Five objects. Which five objects would you choose to bring with you to make yourself feel at home? Design School Kolding participates in this year’s Salone del Mobile with the exhibition “A home is a home is a home”, challenging our perception of what makes us belong.
“To travel is to live”, said renowned Danish author Hans Christian Andersen. In his time, travelling involved voluminous suitcases with lots of potential to bring things with you from home. Today, low-budget fares do not allow for more than 10 kilos without an additional charge. At the same time, a significantly greater part of the Earth’s population is on the move several times during a lifetime—some of them to live, some of them to make a living, and some of them simply to stay alive.
This inspired Design School Kolding to create an exhibition called “A home is a home is a home” for the Milan Design Week. On the basis of workshops conducted by jewellery artist Yuka Oyama, students from the Accessory Design department have designed sculptures and accessories.
“First and foremost, we wish to invite visitors to interact with us on the subject. The purpose of the exhibition is not to give answers, but to ask: “What happens with us as human beings when we’re on the move?”, “Does it change our relationship to home?”, and “What is a home?”, explains Charlotte Melin, Head of Communications at Design School Kolding.
Take a look and take part
At the exhibition in Milan you will be able to step into what resembles a massive, oversized Asian lamp made from rice paper and hear stories from three very different characters selected particularly for this occasion. Three sculptures represent and interpret each of the three individuals: a Taiwanese artist, an Israeli student, and a Danish truckdriver—all currently living in Denmark.
“The installations create a scenery that invites visitors to become spectators and participants at the same time. Our belongings do not only have a functional value; they create a sense of safety—an identity, so to speak. This is particularly the case with jewellery. A piece of jewellery can symbolise a biography of sorts; a storytelling of the person carrying it—where he or she comes from and is headed”, says Yuka Oyama.
The exhibition has its own Instagram account (@a_home_is_a_home_is_a_home) with the purpose of discussing the definition of home and the feelings this brings to the visitors:
“You could consider our exhibition a subtle encouragement for reflection, and Milan is the perfect setting for this. On the one hand, being here, you cannot help but become fascinated and intrigued by all of these beautiful objects that are on display. On the other hand, you want to ask yourself if we really need new stuff all the time—and if these objects help us feel more comfortable, more at home?”, asks Charlotte Melin.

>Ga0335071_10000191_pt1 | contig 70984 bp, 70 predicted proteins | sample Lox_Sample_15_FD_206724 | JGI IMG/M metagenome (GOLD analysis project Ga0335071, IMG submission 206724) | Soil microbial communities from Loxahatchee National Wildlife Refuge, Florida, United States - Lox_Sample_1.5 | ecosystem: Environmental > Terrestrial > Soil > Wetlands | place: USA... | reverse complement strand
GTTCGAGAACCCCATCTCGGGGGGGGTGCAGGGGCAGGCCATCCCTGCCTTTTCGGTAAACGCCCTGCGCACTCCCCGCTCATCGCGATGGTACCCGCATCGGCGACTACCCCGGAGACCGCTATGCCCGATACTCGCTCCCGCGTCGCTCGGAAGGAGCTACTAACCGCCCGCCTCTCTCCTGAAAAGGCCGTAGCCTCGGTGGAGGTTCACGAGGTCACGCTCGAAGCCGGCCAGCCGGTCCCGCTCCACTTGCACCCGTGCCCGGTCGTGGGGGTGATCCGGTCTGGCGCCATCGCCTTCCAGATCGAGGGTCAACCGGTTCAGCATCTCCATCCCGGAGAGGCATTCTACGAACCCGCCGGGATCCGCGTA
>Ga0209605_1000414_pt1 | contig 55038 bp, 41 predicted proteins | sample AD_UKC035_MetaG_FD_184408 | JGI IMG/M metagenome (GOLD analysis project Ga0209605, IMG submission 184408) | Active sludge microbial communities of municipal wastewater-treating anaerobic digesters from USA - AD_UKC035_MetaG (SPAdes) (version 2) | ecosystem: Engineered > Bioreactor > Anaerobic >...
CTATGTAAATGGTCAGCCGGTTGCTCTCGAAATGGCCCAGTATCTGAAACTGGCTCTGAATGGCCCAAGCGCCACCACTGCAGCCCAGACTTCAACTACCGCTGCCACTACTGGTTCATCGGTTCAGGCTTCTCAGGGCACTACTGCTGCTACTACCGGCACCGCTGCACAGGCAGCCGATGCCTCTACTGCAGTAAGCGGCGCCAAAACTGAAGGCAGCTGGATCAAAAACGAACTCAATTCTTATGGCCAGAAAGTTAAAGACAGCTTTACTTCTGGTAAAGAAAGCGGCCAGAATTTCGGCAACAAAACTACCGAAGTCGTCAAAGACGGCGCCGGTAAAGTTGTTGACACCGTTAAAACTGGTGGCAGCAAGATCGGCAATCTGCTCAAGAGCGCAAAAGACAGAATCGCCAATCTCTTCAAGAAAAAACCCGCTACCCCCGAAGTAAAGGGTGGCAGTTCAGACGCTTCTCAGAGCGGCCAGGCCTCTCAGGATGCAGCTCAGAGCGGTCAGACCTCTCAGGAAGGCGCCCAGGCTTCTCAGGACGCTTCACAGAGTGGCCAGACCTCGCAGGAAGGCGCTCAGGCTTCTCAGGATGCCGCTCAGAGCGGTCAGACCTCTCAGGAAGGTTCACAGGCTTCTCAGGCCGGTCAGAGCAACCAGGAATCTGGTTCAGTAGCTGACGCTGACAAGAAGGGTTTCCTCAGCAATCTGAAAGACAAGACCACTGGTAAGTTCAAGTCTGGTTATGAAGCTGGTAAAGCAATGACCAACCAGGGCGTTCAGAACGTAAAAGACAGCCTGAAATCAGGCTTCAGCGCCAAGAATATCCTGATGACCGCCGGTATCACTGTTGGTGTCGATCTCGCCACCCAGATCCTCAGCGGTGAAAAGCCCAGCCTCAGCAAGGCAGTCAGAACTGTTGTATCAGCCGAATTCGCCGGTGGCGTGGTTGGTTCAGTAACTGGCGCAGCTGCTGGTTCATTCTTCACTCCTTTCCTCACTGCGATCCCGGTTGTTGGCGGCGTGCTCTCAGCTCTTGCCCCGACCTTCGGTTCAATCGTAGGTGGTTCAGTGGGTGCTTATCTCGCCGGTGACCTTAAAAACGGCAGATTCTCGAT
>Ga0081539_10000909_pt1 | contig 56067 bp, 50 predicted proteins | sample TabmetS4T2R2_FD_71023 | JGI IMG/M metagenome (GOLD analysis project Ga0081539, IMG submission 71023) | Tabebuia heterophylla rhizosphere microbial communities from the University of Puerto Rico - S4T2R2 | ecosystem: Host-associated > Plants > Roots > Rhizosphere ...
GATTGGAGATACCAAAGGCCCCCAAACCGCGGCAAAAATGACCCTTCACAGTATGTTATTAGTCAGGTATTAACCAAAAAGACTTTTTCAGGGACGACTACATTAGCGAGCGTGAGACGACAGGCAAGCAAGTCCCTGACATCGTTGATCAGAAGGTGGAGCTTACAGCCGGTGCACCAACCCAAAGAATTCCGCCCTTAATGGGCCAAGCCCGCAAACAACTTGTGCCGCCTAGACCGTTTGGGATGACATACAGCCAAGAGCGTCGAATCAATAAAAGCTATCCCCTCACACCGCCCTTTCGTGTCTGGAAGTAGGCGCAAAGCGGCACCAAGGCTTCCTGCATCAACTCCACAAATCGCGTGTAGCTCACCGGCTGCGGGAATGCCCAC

Design School Kolding works with three strategic areas in their master’s programme—sustainability, play and social inclusion—and all three have been focal points while developing the exhibition.
Play is represented in the interactive part of the exhibition. Here, people are invited to join and play, contemplating what five objects they would bring if they “[SD3] had to choose”. Social inclusion plays a very natural role in the exhibition as everyone is welcome and because the individuals portrayed come with different backgrounds, religions, income and colour.
The exhibition also showcases how designers work. By consciously employing anthropological and psychological methods along with phases of research, conceptualisation and prototyping, designers seek to support the creation of necessary and wanted objects that will be relevant for a long time and thereby sustainable.
“Today, any new designer steps out into a world that is severely challenged by climate issues and lack of resources. This is a situation made very clear during Milan Design Week, which exposes a fascinating but also intimidating wealth of new designs. Thus, it is important that designers create objects which human beings want to hold on to”, says Josephine Winther.
The world’s biggest stage for design might not sound like the obvious venue for an educational institution. However, it is actually the perfect stepping stone for the students to start their professional career:
“As a learning process, an exhibition like this one has incredible value for the students. The process has been focused and intense. They have learned new techniques and worked with other international schools to succeed, and this is what we as a school strive for on behalf of our students”, explains Charlotte Melin, and continues:
“We continuously wish to have a collaborative dialogue with similar educational institutions abroad as well as national and international private companies in order for our students to be at the top of their game”.
“A home is a home is a home” takes place at Ventura Future, Via Tortona 54, during Milan Design Week, 9–14 April 2019.
Opening Hours: 9:30–20:00 every day except:
Follow the process on Instagram: @a_home_is_a_home_is_a_home
Artistic Director: Yuka Oyama
Head of Accessory Department: Josephine Winther
Josephine Graff Vallant (Instagram)
Anne Sonnichsen (Instagram)
Frederikke Ryhl Toft
Thora Thestrup Okkels
Eimile Zalubaite (3D digital tech)
Communications and PR: Marianne Baggesen Hilger and Head of Communications, Charlotte Melin
Visual identity/graphic design: Jacque et Brigitte
Photographer: Katrine Worsøe
Designer: Allan Schmidt
Producer: Jens Bo Thomsen
Design School Kolding wishes to thank The LEGO® Foundation, Gabriel, JX Nippon ANCI and the Municipality of Kolding